Heathrow refuses to allow extra flights from Indiaon April 21, 2021 at 9:50 pm

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The airport tells the BBC that it turned down requests from airlines to operate additional flights.

people arrive into Heathrow

image copyrightGetty Images

Heathrow Airport has refused to allow extra flights from India before the country is added to the UK travel red list on Friday.

It turned down the requests from airlines because of concerns about queues at passport control.

The airport told the BBC that it did not want to exacerbate existing pressures at the border by allowing more passengers to fly in.

British and Irish passport holders, and people with UK residence rights, will be allowed in, but must quarantine in hotels for 10 days.

Last week, a director at the airport said the situation at the border – which is operated by the Home Office – had become “untenable” because of delays in processing arriving passengers.

Four carriers requested to operate an additional eight flights from India as travellers seek to fly before the enforced quarantine comes into effect. Currently, 30 flights a week are operating between the UK and India.

The Civil Aviation Authority confirmed that it also received applications for charter flight permits from India to the UK – but these had been declined or withdrawn as they did not meet the qualifying criteria.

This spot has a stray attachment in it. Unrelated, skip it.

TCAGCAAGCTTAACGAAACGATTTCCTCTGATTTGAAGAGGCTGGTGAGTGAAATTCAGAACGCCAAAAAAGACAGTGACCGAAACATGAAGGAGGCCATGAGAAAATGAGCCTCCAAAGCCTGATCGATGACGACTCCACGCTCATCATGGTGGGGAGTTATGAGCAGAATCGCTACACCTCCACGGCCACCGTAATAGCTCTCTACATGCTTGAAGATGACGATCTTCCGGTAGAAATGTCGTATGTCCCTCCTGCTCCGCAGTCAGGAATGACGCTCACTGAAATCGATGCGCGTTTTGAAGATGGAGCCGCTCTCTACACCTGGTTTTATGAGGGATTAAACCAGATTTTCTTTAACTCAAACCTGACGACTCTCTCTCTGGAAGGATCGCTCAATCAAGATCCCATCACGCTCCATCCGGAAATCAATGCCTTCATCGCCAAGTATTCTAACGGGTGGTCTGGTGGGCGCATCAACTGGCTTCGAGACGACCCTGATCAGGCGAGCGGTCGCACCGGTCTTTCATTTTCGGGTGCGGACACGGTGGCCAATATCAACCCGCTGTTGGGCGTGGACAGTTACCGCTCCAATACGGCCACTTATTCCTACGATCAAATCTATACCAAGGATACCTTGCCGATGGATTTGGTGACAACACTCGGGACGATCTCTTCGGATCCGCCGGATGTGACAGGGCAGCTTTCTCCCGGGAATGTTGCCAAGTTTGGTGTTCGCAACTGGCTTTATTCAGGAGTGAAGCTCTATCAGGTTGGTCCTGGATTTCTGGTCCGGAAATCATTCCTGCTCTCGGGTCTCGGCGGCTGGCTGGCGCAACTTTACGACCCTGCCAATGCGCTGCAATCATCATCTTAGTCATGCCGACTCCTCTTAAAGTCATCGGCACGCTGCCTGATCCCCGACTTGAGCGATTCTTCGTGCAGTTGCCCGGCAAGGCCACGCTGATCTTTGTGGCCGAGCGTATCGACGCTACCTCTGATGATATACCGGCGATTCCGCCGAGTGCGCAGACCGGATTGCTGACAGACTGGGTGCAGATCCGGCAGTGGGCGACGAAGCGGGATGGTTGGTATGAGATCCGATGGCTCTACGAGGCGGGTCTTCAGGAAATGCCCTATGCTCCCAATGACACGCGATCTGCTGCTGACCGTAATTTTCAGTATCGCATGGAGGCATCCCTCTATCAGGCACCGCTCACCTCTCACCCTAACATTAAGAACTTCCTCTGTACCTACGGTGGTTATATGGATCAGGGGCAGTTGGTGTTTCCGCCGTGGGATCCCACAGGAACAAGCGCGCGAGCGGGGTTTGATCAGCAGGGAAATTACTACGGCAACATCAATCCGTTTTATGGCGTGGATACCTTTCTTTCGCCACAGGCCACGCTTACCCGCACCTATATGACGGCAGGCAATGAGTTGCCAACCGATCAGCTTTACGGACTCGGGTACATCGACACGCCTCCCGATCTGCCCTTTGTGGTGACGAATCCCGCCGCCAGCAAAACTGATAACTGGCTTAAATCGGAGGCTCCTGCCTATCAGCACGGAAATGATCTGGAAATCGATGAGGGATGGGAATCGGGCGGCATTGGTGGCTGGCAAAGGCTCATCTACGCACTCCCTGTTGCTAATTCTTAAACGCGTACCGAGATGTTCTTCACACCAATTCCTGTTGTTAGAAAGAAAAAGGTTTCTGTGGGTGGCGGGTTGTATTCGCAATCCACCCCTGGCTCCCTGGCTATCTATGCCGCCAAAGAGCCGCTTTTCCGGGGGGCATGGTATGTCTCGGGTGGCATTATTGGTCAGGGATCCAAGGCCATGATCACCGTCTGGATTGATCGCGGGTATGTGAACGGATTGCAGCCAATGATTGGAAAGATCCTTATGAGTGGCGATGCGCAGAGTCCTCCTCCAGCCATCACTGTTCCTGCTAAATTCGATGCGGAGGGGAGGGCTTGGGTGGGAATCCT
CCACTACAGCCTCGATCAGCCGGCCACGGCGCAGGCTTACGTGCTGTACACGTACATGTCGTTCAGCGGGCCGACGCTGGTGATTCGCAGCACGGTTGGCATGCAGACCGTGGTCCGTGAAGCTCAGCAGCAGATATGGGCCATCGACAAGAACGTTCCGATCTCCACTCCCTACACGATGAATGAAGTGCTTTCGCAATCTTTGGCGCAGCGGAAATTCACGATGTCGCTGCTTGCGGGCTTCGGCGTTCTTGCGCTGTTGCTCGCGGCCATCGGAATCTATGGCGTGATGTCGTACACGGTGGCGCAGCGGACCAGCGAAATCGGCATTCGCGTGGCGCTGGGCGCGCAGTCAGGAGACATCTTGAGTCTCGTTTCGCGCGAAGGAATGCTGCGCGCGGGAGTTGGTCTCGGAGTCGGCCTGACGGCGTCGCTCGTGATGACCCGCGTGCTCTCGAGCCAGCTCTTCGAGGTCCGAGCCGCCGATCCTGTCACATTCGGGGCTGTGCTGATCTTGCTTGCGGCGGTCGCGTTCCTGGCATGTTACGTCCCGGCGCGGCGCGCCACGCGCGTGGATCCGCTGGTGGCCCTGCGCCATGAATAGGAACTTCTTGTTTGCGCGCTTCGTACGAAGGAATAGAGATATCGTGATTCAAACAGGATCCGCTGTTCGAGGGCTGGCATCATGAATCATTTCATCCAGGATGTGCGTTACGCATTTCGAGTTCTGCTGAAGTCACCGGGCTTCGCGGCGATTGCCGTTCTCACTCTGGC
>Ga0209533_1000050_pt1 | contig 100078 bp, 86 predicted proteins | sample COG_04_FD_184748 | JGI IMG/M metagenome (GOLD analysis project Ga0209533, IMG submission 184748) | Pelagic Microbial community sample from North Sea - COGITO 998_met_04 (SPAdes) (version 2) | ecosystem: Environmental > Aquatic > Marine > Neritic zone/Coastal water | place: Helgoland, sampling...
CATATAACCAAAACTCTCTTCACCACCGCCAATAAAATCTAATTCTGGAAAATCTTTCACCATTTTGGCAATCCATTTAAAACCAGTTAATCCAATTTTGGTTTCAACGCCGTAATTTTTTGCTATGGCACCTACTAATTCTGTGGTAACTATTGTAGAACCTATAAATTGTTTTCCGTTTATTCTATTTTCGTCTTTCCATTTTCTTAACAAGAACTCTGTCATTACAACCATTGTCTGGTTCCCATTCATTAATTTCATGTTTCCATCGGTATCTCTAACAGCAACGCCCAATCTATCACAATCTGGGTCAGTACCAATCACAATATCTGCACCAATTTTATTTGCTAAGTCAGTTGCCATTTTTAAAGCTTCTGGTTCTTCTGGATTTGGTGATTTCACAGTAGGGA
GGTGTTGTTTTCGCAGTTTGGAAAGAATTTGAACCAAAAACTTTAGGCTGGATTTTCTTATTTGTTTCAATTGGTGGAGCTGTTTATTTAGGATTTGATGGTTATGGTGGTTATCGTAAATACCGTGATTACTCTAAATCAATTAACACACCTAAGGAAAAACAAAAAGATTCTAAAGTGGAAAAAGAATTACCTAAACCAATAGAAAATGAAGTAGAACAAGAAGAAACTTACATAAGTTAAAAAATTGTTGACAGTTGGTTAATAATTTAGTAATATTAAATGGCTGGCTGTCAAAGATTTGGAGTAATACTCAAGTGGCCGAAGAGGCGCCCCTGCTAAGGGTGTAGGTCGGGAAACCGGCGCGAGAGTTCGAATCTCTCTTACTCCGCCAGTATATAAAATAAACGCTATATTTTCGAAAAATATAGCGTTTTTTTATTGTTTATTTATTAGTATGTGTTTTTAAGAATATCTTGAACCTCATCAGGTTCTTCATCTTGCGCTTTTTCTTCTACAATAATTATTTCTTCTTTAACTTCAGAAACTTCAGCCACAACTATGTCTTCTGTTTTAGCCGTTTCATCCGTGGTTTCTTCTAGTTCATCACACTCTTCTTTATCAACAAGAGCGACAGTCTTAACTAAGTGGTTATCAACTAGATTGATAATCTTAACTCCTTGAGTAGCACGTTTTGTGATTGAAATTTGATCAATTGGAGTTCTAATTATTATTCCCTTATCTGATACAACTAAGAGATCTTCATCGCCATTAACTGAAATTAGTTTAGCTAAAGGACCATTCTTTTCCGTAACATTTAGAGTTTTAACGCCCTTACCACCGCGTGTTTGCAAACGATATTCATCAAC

A government spokesperson said: “We are in a global health pandemic – people should not be travelling unless absolutely necessary.

“Every essential check helps avoid the risk of importing dangerous variants of coronavirus which could put our vaccine rollout at risk.”

Since then, online travel agent Skyscanner said searches for flights returning to the UK from India had increased by more than 250%.

When the new rules come into effect, anyone arriving in England or Scotland from India will need to stay in a government-sanctioned quarantine hotel for 10 days and follow a strict coronavirus testing regime at their own expense.

There are currently no direct international flights from India into Wales or Northern Ireland.

In England, a stay in one of the quarantine hotel costs £1,750 per passenger travelling alone. That includes transport, tests, food and accommodation.

Every additional adult, or child over 12, must pay £650, while children aged five to 12 pay £325.

A briefing document drawn up by officials at Public Health England shows that between 25 March and 7 April, 3,345 arrivals from India were registered in UK border travel data. Of those 161 – or 4.8% – tested positive for Covid-19 after a PCR test.

Earlier this week, Prime Minister Boris Johnson cancelled a planned trip to India, which had been due to take place on 26 April.

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